Quito’s El Nacional pick only native players, a policy that is coming under increasing pressure. Henry Mance reports

As a boy, Juan Carlos Burbano knew never to support foreigners; for a decade as a player, he tried never to pass to them; and now as a coach he is determined to beat them. Such is a life with El Nacional, the Ecuadorian club which only fields locally-born players. “If the national team can do it, why can’t El Nacional?” says Burbano, referring to Ecuador’s unprecedented qualification for the 2002 and 2006 World Cups. “We’ve got low self-esteem in Ecuador, and sport has helped it recover”. El Nacional’s “pure creoles” rule was the idea of their founder, an army captain. Forty-five years later the rule remains, as does military control.

At the club’s pitches outside the capital Quito, a sign proudly proclaims: “Here the best Ecuadorian players are trained and forged.” Unlike the electoral posters which cover the rest of the country this year, it’s probably not lying. El Nacional have produced more Ecuadorian players for export than any other team, from ex-Southampton striker Agustín Delgado to Wigan’s Antonio Valencia, tipped for a move to Manchester United this year. Along with Barcelona, of Guaya­quil, El Nacional have won the most league titles, 13 in total.

“Some people say that we’re giving away a big advantage,” says Burbano. “But in Ecuador we’ve got different races. You can choose the best from each group.” The all-Ecuadorian policy is also popular with the ambitious fathers of junior players, who are scattered along the sidelines of the club’s training pitches. “What we’ve got here is something called identity. You can even see it in the name: El Nacional,” one tells me. Yet the focus on national talent doesn’t mean that the club’s youth system is without problems.

Antonio Valencia nearly didn’t make it at all. According to Fernando Baldeón, the club’s youth coach, Valencia “was just a little black kid like the others. In the Under-15s, this coach called Gutiérrez didn’t see much in him. So Valencia’s brother, who was also at the club, asked me to give him a trial for the Under-20s. In four months, he was playing for the seniors.” Only then did the club discover that Valencia had no ID, something which cynics might say explains his prodigious performance at such an apparently young age. Producing players like Valencia on a regular basis is crucial for the main Ecuadorian clubs’ finances, except for Guayaquil’s Emelec, the team of president Rafael Correa which is not-so-coincidentally sponsored by the state oil company of Venezuela, his political ally.

But in a small country where the youth system works slowly, the other clubs have to import to cover gaps. “There’s a first tier of players – from, say, Boca Juniors and River Plate – who aren’t interested in coming here. But there’s a second tier for whom we can compete,” says Esteban Paz, president of Liga de Quito, the current Copa Libertadores champions. Currently around 60 foreigners play in the Ecuadorian league, two-thirds of them illegally on tourist visas.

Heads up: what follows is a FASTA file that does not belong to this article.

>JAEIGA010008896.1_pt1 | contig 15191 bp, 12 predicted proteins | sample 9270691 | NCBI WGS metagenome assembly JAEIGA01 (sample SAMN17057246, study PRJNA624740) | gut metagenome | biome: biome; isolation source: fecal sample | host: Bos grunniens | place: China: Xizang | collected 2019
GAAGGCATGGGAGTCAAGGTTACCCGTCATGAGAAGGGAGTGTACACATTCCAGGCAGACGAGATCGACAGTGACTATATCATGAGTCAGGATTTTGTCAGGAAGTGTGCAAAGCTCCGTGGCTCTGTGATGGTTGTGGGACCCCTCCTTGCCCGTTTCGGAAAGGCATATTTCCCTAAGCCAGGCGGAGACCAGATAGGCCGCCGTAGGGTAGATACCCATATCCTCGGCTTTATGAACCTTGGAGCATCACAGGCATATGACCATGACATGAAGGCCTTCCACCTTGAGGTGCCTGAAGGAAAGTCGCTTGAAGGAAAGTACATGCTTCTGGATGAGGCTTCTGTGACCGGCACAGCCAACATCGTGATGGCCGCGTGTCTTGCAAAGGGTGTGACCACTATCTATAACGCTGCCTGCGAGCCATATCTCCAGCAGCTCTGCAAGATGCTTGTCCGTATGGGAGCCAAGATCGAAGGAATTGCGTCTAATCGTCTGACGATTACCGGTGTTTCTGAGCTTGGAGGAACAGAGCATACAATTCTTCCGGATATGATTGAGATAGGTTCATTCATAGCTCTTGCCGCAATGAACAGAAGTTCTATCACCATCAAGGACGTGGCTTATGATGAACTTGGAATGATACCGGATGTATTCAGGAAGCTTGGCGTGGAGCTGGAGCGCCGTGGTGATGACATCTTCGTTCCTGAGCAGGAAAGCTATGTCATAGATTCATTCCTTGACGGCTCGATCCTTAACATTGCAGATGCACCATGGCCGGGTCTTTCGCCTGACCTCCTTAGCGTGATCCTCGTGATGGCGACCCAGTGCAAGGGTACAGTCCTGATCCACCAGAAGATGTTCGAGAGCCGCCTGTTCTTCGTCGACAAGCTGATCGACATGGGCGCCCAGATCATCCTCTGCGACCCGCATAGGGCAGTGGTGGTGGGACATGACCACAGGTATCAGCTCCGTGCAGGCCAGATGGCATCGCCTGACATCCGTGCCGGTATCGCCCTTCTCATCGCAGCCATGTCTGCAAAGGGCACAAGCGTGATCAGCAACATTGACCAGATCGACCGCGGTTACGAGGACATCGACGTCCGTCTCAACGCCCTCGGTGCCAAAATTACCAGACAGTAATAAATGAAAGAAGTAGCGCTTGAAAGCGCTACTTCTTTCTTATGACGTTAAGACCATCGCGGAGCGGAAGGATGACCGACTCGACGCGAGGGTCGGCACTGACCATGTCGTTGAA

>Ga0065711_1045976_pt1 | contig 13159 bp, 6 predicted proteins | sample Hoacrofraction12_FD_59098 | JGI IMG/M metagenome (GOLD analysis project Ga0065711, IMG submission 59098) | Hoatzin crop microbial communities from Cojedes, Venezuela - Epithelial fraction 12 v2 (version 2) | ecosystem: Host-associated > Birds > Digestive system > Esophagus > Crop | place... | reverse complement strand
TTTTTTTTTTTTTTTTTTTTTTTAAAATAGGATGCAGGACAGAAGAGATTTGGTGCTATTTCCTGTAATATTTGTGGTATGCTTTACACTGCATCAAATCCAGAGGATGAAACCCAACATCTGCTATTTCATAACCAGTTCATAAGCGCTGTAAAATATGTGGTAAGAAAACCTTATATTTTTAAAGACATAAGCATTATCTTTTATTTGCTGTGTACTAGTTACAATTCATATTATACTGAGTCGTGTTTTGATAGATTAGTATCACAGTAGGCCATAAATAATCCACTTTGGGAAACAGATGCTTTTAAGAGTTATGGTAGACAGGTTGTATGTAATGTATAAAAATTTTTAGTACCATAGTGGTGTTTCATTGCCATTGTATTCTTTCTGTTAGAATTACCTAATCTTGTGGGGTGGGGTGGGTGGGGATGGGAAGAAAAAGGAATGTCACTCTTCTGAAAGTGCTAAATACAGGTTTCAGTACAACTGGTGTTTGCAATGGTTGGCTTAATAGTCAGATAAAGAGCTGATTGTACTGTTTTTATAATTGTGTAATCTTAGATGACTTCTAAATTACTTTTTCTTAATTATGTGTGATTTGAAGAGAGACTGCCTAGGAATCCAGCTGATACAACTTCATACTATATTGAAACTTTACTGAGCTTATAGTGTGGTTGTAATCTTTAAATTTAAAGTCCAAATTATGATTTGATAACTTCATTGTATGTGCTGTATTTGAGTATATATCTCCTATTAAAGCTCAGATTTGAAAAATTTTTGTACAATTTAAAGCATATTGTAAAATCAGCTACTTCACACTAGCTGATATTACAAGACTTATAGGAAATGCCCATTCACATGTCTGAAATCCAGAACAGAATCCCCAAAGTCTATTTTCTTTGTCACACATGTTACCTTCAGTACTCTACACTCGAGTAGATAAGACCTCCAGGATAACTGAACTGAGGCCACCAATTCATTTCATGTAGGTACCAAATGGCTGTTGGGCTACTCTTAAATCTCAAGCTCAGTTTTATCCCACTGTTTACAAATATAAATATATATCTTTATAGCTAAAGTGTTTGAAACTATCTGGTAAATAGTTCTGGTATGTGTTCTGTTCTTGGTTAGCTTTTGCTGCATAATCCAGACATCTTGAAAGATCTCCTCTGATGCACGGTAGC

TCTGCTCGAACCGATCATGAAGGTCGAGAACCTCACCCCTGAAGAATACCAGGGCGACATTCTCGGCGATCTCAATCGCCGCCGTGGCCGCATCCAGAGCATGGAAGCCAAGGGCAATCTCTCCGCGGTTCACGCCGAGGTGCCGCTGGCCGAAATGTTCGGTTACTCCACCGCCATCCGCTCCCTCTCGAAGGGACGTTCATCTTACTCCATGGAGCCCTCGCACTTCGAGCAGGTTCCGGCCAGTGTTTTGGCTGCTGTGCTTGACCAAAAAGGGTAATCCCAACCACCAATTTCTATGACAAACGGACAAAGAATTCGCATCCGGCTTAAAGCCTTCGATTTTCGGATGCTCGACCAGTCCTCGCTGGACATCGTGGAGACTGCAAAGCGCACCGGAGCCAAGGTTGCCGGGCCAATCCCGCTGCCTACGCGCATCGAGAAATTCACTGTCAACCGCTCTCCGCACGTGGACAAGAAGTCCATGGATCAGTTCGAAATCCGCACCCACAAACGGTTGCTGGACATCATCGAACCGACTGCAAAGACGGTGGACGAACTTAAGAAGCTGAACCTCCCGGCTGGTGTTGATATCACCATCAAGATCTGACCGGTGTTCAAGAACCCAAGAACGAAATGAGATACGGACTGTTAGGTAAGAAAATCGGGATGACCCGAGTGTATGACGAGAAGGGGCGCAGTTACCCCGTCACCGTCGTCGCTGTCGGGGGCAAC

El Nacional’s Jorge Guagua is sanguine on the club’s policy. “They’re never going to change it,” he smiles. For the last few years, the generals who run the club have met occasionally to discuss the issue and decided that now is not the time to open up to foreign players. However, seeing Liga become South American champions and play Manchester United in the Club World Cup might be a turning point. According to Esteban Paz: “The policy isn’t sustainable. There’s a reason that El Nacional haven’t gone far in the Copa Libertadores.” El Nacional’s youth coach Baldeón agrees. “The Copa is difficult for us nowadays,” he concedes.

But the pure creole policy might not be the only thing worth jettisoning. The military men who run the club are widely seen as inert and corrupt. “It’s absurd,” says Paz. “And it’s the explanation why El Nacional don’t have more fans. There’s no affinity for the military in Latin American countries.” One father wonders aloud: “Why can’t the president be a civilian, someone who actually knows about football? The current guy couldn’t even trap a ball.”

In the past, the link with the military had concrete benefits: $3 (£1.20) was deducted from every soldier’s paycheque to finance the upkeep of the club; the payment’s now voluntary. The armed forces were also useful feeders for the youth system. “In my era, it was more possible that players would emerge from the barracks,” says Baldeón. “Now it’s pretty hard, because players start earlier. But we still have discipline like the military’s.” There’s enough bling on the players as they leave the training ground to suggest otherwise.

From WSC 269 July 2009

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